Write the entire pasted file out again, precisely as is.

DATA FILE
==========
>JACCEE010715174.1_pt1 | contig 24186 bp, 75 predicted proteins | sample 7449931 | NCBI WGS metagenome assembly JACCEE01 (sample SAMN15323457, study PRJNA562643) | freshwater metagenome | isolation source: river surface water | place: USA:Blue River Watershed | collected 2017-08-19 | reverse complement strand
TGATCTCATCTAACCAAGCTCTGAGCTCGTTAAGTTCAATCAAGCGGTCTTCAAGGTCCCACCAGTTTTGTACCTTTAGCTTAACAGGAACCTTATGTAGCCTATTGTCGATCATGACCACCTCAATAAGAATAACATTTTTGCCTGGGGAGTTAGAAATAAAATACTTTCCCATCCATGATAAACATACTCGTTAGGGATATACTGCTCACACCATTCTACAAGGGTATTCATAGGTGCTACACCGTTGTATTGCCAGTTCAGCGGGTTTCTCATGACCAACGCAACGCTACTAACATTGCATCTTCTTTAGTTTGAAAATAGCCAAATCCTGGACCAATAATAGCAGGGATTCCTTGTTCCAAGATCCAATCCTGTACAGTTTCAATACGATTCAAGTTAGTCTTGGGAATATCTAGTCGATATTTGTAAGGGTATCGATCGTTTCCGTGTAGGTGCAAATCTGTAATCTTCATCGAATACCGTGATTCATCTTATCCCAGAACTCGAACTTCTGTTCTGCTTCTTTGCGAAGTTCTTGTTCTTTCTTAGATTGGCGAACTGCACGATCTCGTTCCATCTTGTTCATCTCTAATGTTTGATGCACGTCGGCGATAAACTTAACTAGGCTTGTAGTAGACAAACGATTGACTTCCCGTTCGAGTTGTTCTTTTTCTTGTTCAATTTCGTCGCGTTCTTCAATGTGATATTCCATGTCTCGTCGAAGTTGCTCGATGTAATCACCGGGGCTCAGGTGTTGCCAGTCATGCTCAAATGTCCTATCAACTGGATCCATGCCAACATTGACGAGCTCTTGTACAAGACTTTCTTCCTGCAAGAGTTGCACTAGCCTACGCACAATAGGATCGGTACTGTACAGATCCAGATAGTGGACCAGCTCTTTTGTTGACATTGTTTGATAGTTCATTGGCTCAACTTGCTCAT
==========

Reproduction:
>JACCEE010715174.1_pt1 | contig 24186 bp, 75 predicted proteins | sample 7449931 | NCBI WGS metagenome assembly JACCEE01 (sample SAMN15323457, study PRJNA562643) | freshwater metagenome | isolation source: river surface water | place: USA:Blue River Watershed | collected 2017-08-19 | reverse complement strand
TGATCTCATCTAACCAAGCTCTGAGCTCGTTAAGTTCAATCAAGCGGTCTTCAAGGTCCCACCAGTTTTGTACCTTTAGCTTAACAGGAACCTTATGTAGCCTATTGTCGATCATGACCACCTCAATAAGAATAACATTTTTGCCTGGGGAGTTAGAAATAAAATACTTTCCCATCCATGATAAACATACTCGTTAGGGATATACTGCTCACACCATTCTACAAGGGTATTCATAGGTGCTACACCGTTGTATTGCCAGTTCAGCGGGTTTCTCATGACCAACGCAACGCTACTAACATTGCATCTTCTTTAGTTTGAAAATAGCCAAATCCTGGACCAATAATAGCAGGGATTCCTTGTTCCAAGATCCAATCCTGTACAGTTTCAATACGATTCAAGTTAGTCTTGGGAATATCTAGTCGATATTTGTAAGGGTATCGATCGTTTCCGTGTAGGTGCAAATCTGTAATCTTCATCGAATACCGTGATTCATCTTATCCCAGAACTCGAACTTCTGTTCTGCTTCTTTGCGAAGTTCTTGTTCTTTCTTAGATTGGCGAACTGCACGATCTCGTTCCATCTTGTTCATCTCTAATGTTTGATGCACGTCGGCGATAAACTTAACTAGGCTTGTAGTAGACAAACGATTGACTTCCCGTTCGAGTTGTTCTTTTTCTTGTTCAATTTCGTCGCGTTCTTCAATGTGATATTCCATGTCTCGTCGAAGTTGCTCGATGTAATCACCGGGGCTCAGGTGTTGCCAGTCATGCTCAAATGTCCTATCAACTGGATCCATGCCAACATTGACGAGCTCTTGTACAAGACTTTCTTCCTGCAAGAGTTGCACTAGCCTACGCACAATAGGATCGGTACTGTACAGATCCAGATAGTGGACCAGCTCTTTTGTTGACATTGTTTGATAGTTCATTGGCTCAACTTGCTCAT